Saturday, October 13, 2018

Human Beings, Coyotes, Chaos, and October

The month of October is always a bit tumultuous. Weather patterns are in a flux, humans and animals are modifying their behavior in anticipation of winter, and the sparse foliage is adapting to cooler weather. Because of all this, our Navajo and Ute neighbors refer to October as the month of the chaotic Coyote. Dealing with Native artists has made us much more aware of their customs and beliefs. We may have, through such close association, come to adopt some of their unique philosophical interpretations into our personal circumstance. Whether or not this is appropriate, I cannot accurately ascertain. What I know for certain is that there are occasions when I take an appealing thought or metaphor and make it my very own. In with the good, out with the bad. I have come to realize that it is simply a reflection of the growth process. It is this assimilation process that has caused me to associate the evolution of teenagers into young adults with Coyote, change, and October. 

A full explanation of how I developed my theory would be long, drawn out, and complicated. I will instead try to explain it as simply as possible by introducing Coyote, aka First Angry. Coyote is one of the most controversial characters in Navajo culture. He is the prince of chaos and is most notable as a catalyst, transformer, troublemaker, trickster, and deity. For example, when First Man was creating the universe, Coyote stole the stars which First Man had carefully laid out and scattered willy-nilly, across the heavens. From Coyote’s unruly behavior, however, changes were set in motion that formed the Milky Way.

The foundation of Navajo ritual is harmony and balance. Coyote frequently throws a wrench into that system, allowing chaos to prevail. Coyote is a trickster focused mostly on his own wants and needs. He vacillates between positive and negative actions and is both sacred and profane. Coyote gives birth to mischief and promise; he is a deceiver but also a deliverer of good. Through his actions, change becomes possible, and change, through good and bad, brings newness and breaks the normal routine. Coyote chose October, a changeable and uncertain month, to be his own. Whether we officially recognize Coyote tracking through our lives or not, the fact remains that there is a definite connection between this unruly creature and young adults.

From Coyote’s foolishness, mortals gain wisdom and learn what is proper and/or improper. Coyote, as the harbinger of change, creates new ways of doing things so that fresh customs, moral codes, ceremonies, and designs for living are created. Coyote's selfish acts thus clarify the boundaries of human and animal conduct. Acting as the wise fool, Coyote is able to speak and act, whereas others of the holy pantheon, due to inherent decorum, cannot. His role was, and is, a large one. In the literary sense, he is a court jester and moral commentator. Sound like a young adult to you?

I have made my case and I stand by it. My own children confound, confuse, and mess with my concept of reality. If I am the only one who sees a parallel, someone must educate or lock me up in a padded cell. I am passionate about my kids, but I do not claim to understand what goes on in their heads or what comes out of their mouths. For some reason, the fall of the year brings the frustration and confusion I feel about them into sharper focus. It must be the association with Coyote and the month of October, because chaos is a year-round constant in my life.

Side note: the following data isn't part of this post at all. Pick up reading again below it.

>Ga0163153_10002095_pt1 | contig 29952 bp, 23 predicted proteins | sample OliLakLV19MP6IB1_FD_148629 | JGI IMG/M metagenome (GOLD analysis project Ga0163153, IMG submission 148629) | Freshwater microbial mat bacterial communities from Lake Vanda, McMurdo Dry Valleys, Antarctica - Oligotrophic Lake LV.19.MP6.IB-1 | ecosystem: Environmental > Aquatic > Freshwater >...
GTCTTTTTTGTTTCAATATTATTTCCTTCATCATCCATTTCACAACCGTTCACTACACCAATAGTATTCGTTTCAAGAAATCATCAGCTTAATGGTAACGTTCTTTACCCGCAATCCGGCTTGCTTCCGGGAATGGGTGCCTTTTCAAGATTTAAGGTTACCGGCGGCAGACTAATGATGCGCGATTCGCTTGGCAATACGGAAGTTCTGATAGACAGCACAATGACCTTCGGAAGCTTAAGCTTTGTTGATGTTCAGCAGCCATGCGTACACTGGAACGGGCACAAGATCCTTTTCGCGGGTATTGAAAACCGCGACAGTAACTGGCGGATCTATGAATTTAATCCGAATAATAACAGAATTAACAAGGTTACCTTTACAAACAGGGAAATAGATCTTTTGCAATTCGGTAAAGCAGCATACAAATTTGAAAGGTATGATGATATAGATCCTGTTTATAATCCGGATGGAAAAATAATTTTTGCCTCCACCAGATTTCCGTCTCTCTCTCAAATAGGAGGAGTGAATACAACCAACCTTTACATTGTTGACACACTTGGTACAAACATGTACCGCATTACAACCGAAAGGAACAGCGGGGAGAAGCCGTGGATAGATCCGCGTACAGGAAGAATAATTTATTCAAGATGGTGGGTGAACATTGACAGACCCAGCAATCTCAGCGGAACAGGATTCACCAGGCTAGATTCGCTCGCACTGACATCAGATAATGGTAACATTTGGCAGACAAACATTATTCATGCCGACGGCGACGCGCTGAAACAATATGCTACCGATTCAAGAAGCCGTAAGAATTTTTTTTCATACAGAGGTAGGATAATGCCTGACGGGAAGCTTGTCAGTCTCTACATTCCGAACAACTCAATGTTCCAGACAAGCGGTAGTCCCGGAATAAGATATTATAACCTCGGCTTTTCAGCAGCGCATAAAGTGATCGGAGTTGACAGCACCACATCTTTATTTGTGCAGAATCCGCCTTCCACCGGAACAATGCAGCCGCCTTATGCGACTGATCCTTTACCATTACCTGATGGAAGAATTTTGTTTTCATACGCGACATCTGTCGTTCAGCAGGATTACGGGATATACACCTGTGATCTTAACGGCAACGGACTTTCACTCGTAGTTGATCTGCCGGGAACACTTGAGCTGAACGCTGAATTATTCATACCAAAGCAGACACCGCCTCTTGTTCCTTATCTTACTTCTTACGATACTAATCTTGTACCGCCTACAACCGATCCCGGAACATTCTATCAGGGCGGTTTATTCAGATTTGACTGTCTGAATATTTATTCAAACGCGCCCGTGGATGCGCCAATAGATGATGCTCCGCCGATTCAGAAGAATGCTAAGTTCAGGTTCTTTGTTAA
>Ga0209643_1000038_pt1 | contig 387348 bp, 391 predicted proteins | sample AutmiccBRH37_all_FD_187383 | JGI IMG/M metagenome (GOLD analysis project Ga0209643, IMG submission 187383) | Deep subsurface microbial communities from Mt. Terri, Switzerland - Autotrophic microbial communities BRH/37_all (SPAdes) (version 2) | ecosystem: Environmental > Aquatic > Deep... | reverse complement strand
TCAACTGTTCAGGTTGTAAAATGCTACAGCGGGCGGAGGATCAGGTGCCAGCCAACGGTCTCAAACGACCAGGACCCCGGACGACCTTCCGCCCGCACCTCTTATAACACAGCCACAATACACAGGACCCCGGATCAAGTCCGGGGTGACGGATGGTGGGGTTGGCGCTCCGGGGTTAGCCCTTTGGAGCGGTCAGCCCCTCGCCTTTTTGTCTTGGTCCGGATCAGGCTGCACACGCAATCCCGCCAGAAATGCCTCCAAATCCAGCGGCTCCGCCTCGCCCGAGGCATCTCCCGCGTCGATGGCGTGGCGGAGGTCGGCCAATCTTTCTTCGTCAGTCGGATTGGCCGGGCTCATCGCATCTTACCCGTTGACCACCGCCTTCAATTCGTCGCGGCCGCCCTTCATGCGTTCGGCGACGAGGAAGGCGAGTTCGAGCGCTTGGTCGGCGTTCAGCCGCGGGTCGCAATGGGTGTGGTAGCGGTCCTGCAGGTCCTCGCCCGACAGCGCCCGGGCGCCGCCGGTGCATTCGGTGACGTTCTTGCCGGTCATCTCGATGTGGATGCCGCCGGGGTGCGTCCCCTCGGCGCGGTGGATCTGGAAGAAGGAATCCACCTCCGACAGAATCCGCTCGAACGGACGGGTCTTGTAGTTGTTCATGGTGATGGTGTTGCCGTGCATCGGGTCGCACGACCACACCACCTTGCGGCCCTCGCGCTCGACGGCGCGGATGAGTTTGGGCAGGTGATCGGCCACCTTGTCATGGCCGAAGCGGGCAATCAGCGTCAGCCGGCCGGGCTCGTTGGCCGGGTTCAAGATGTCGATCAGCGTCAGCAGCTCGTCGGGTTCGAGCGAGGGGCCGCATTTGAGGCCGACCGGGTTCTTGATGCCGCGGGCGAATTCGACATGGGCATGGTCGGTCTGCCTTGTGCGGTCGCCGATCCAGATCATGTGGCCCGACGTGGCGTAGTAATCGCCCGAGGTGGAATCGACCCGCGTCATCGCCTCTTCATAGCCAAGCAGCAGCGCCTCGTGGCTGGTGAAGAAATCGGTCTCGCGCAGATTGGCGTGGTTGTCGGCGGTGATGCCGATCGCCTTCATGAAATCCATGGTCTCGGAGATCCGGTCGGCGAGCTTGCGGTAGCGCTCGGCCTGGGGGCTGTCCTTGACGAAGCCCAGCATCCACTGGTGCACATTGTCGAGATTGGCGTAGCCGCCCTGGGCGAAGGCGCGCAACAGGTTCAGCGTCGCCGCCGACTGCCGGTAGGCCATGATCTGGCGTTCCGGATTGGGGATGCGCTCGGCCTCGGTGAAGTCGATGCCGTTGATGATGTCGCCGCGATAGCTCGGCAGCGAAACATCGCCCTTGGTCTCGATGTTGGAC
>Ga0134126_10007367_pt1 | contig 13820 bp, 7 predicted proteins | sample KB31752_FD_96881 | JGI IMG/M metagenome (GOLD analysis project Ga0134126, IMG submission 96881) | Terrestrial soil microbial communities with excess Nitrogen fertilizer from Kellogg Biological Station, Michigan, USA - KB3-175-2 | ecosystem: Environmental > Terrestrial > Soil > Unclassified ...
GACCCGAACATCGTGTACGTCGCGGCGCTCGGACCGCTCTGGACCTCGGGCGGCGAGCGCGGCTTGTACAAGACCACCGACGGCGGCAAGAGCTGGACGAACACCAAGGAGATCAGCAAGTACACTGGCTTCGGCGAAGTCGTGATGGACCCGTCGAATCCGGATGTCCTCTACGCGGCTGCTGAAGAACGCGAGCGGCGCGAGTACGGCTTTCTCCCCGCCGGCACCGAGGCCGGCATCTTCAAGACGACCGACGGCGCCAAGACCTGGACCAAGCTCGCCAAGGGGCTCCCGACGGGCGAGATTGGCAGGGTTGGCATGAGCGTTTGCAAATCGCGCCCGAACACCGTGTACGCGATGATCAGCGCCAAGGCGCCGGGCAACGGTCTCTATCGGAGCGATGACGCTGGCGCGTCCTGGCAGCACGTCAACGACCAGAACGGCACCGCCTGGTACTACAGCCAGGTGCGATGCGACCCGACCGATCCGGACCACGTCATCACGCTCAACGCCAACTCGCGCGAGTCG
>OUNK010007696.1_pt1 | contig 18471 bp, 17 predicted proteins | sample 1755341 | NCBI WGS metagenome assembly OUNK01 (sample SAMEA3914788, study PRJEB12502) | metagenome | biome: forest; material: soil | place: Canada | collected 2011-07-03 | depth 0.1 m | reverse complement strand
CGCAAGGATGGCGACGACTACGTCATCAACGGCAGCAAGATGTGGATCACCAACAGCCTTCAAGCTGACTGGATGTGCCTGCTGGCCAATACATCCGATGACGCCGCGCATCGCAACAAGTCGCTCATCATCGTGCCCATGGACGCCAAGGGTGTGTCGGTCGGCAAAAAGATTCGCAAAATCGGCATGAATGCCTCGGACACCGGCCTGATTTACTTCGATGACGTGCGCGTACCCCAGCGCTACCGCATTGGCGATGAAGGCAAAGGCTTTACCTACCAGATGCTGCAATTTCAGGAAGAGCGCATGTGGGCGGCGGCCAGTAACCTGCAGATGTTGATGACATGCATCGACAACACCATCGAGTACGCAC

Do not get me wrong. I love this time of year. I feel that autumn in Bluff is the most beautiful season. Cooler days accent the fall colors scattered through town and along the river. The soft, gentle glow of morning light filtering through plump, billowy clouds, highlights the cliff faces and rock houses with a gentle, rose-tinted blush. Cool nights force us indoors, because our blood has been thinned by the harsh heat of summer. Winter is a close second, because it is so mild, and the frost on twisted, skeletal trees surrounded by tendrils of floating fog in the early morning light is crystalline magic.

With all the beauty surrounding me, one might think it would be easy for me to find harmony in my everyday life. To be totally honest, I do for the most part. It is extremely frustrating for me, however, when I cannot openly communicate with my children---the little varmints! I would dearly love to sit down with them and talk about the important issues in their lives, to truly hear what they are saying, and advise them in a loving, compassionate manner. My wife thinks it would be much more helpful if I did not try quite so hard. It would also probably be advisable to leave name calling out of my feeble attempts at communication. It is just not easy to talk with young adults; if I am really fortunate, I get a "yes," "no," or "I don't know" without a snotty look or semi-angry tone of voice.

I will keep trying to communicate, understand their points of view, listen more, and talk less. I look forward, however, to the time when the hormones disperse and Coyote relinquishes his hold on my children. When the chaos dissipates and the clouds of confusion lift, I will hopefully begin to comprehend just what the heck has transpired. An elevated level of balance and harmony in my life would be much appreciated by all involved. In spite of these trying circumstances and the associated chaos, I am very proud of my children and know they are actually admirable individuals. Laurie suggests that I may be the one with a dogged disposition.

With Warm Regards,
Barry, Steve and the Team.